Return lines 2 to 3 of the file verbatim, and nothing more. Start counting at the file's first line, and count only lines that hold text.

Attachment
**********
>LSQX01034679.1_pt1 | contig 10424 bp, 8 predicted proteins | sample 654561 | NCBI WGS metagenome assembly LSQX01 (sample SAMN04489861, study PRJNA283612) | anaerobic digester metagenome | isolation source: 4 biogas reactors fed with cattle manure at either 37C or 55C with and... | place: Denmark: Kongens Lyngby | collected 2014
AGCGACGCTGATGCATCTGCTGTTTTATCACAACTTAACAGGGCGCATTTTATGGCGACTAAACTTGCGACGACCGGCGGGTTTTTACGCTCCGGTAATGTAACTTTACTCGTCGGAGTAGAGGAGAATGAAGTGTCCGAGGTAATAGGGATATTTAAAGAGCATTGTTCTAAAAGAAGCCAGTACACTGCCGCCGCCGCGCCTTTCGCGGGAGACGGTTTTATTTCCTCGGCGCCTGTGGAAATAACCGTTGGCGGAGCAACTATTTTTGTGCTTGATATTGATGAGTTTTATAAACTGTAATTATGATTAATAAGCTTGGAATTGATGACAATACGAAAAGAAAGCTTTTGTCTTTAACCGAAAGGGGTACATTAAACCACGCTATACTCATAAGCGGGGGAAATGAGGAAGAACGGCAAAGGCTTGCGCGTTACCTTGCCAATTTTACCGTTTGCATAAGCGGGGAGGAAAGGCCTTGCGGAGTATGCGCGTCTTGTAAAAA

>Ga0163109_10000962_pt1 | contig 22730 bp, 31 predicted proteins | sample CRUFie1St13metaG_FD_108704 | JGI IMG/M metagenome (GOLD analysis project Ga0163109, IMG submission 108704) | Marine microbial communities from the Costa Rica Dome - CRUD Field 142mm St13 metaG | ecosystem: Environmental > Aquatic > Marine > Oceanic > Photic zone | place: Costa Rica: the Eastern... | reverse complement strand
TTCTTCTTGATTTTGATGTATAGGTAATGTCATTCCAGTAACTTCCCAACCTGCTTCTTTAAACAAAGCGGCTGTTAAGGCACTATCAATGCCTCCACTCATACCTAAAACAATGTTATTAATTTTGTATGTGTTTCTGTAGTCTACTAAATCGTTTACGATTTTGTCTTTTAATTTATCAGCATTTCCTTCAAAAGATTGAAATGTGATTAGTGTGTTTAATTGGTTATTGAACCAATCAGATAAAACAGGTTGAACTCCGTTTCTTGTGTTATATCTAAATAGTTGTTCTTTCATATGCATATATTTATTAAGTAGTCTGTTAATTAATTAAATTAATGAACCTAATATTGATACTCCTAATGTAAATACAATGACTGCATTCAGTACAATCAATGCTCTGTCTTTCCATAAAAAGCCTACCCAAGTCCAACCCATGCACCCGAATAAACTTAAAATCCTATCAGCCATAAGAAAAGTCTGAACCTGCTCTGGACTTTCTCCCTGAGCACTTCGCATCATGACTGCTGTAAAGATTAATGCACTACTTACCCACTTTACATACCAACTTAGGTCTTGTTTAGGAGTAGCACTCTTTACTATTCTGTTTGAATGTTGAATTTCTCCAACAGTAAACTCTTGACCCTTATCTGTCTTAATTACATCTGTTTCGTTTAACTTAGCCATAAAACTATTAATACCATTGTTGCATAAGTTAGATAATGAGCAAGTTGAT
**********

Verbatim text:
AGCGACGCTGATGCATCTGCTGTTTTATCACAACTTAACAGGGCGCATTTTATGGCGACTAAACTTGCGACGACCGGCGGGTTTTTACGCTCCGGTAATGTAACTTTACTCGTCGGAGTAGAGGAGAATGAAGTGTCCGAGGTAATAGGGATATTTAAAGAGCATTGTTCTAAAAGAAGCCAGTACACTGCCGCCGCCGCGCCTTTCGCGGGAGACGGTTTTATTTCCTCGGCGCCTGTGGAAATAACCGTTGGCGGAGCAACTATTTTTGTGCTTGATATTGATGAGTTTTATAAACTGTAATTATGATTAATAAGCTTGGAATTGATGACAATACGAAAAGAAAGCTTTTGTCTTTAACCGAAAGGGGTACATTAAACCACGCTATACTCATAAGCGGGGGAAATGAGGAAGAACGGCAAAGGCTTGCGCGTTACCTTGCCAATTTTACCGTTTGCATAAGCGGGGAGGAAAGGCCTTGCGGAGTATGCGCGTCTTGTAAAAA

>Ga0163109_10000962_pt1 | contig 22730 bp, 31 predicted proteins | sample CRUFie1St13metaG_FD_108704 | JGI IMG/M metagenome (GOLD analysis project Ga0163109, IMG submission 108704) | Marine microbial communities from the Costa Rica Dome - CRUD Field 142mm St13 metaG | ecosystem: Environmental > Aquatic > Marine > Oceanic > Photic zone | place: Costa Rica: the Eastern... | reverse complement strand